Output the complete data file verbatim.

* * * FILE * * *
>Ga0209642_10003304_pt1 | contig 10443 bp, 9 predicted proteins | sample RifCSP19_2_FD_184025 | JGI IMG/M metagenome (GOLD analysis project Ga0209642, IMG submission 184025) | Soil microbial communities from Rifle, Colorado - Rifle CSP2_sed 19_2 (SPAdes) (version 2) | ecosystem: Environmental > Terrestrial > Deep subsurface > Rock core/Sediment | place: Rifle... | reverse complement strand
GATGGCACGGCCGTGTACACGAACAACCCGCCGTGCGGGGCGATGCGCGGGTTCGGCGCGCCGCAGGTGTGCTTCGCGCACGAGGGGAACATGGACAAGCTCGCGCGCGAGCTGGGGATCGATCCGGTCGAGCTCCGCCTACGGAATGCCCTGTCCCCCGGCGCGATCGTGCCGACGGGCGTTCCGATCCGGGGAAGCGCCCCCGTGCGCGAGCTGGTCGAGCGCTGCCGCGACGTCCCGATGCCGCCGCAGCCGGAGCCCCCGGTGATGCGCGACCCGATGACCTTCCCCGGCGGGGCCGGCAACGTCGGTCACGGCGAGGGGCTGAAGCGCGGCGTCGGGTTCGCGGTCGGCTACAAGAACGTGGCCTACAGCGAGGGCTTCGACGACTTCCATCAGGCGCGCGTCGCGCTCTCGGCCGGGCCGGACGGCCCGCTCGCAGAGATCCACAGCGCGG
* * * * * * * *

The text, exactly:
>Ga0209642_10003304_pt1 | contig 10443 bp, 9 predicted proteins | sample RifCSP19_2_FD_184025 | JGI IMG/M metagenome (GOLD analysis project Ga0209642, IMG submission 184025) | Soil microbial communities from Rifle, Colorado - Rifle CSP2_sed 19_2 (SPAdes) (version 2) | ecosystem: Environmental > Terrestrial > Deep subsurface > Rock core/Sediment | place: Rifle... | reverse complement strand
GATGGCACGGCCGTGTACACGAACAACCCGCCGTGCGGGGCGATGCGCGGGTTCGGCGCGCCGCAGGTGTGCTTCGCGCACGAGGGGAACATGGACAAGCTCGCGCGCGAGCTGGGGATCGATCCGGTCGAGCTCCGCCTACGGAATGCCCTGTCCCCCGGCGCGATCGTGCCGACGGGCGTTCCGATCCGGGGAAGCGCCCCCGTGCGCGAGCTGGTCGAGCGCTGCCGCGACGTCCCGATGCCGCCGCAGCCGGAGCCCCCGGTGATGCGCGACCCGATGACCTTCCCCGGCGGGGCCGGCAACGTCGGTCACGGCGAGGGGCTGAAGCGCGGCGTCGGGTTCGCGGTCGGCTACAAGAACGTGGCCTACAGCGAGGGCTTCGACGACTTCCATCAGGCGCGCGTCGCGCTCTCGGCCGGGCCGGACGGCCCGCTCGCAGAGATCCACAGCGCGG